Each printed sheet that will make up the book is folded so that the pages on the sheet appear in proper sequence. These folded sheets, consisting usually of thirty-two pages, are called signatures. The signatures are then gathered so that each collation contains all pages of the book in proper order.
The term "paperbound" books encompasses a wide assortment of bindery styles. The collated signatures are placed in a set of clamps, with the folded or "spine" edges up. One-eighth of an inch is then trimmed from the folded edges so that only single sheets remain. Glue is applied to this end surface; then the paper cover is put in position and folded around the book. The entire covered book is then trimmed at the top, bottom, and outside edges to final size. This method, called "perfect binding," is also occasionally used for case-bound books. Another method, "RepKover," is a process of "Lay-Flat" binding which uses cloth as a reinforcement media. This is a method of paper binding which improves functionality of manuals because they "lay flat" easily for constant no-hands reference.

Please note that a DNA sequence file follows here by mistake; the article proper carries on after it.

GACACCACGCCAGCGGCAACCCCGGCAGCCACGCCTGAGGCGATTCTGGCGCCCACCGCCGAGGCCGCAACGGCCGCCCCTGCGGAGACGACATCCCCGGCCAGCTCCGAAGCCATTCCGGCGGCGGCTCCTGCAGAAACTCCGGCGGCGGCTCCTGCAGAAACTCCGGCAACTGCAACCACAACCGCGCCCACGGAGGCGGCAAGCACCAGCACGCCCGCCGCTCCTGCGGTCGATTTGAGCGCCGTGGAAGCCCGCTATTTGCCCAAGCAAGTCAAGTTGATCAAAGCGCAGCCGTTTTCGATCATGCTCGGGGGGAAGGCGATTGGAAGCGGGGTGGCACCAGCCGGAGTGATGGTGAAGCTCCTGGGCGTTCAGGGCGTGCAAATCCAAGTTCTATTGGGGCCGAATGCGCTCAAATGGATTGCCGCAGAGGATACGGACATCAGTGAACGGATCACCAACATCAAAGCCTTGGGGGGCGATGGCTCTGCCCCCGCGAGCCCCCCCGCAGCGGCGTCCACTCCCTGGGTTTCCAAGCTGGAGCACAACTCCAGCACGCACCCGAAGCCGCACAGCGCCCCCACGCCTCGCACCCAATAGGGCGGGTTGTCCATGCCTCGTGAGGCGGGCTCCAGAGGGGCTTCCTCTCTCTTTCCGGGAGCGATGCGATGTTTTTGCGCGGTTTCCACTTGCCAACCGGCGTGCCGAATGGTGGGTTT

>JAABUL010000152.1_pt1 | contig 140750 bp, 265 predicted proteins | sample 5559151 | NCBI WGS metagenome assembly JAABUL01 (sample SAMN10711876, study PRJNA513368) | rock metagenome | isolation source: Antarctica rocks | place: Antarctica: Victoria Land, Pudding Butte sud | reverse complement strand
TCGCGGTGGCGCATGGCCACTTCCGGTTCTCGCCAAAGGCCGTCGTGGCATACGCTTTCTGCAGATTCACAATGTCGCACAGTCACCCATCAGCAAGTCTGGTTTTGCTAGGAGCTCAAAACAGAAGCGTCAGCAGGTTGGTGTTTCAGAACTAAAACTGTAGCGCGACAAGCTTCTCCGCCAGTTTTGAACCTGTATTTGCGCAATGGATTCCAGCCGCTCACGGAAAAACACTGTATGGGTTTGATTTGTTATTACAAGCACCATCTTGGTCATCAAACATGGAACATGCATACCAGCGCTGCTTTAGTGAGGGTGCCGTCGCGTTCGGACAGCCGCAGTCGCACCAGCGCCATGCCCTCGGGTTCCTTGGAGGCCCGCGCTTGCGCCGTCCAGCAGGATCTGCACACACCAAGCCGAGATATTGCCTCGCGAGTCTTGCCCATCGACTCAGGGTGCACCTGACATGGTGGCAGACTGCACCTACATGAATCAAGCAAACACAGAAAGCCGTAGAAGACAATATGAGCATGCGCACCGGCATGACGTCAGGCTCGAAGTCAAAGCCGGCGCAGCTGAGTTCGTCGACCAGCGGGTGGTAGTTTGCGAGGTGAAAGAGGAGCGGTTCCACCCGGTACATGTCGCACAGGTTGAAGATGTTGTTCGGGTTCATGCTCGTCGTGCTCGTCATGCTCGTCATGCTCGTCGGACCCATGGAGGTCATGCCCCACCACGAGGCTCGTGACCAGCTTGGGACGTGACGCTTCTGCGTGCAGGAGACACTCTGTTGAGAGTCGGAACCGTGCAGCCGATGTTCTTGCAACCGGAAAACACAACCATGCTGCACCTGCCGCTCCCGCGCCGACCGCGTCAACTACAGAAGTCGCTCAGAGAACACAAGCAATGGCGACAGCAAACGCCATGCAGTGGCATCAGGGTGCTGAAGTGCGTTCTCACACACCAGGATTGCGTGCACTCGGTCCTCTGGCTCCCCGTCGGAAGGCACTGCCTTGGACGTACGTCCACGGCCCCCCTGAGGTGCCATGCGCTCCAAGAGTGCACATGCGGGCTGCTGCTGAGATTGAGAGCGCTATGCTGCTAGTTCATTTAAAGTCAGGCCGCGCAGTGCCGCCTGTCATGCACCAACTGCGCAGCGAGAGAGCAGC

If there is any media in the back of a book, this is a function that will happen after the books are printed and bound. This is hand-work that is a time-consuming process and that can add a week to your print and bind time.
Manuscript and Files
If your book is eventually published in a new edition, some of this material may be usable again, with a saving of time and expense on your part and on ours.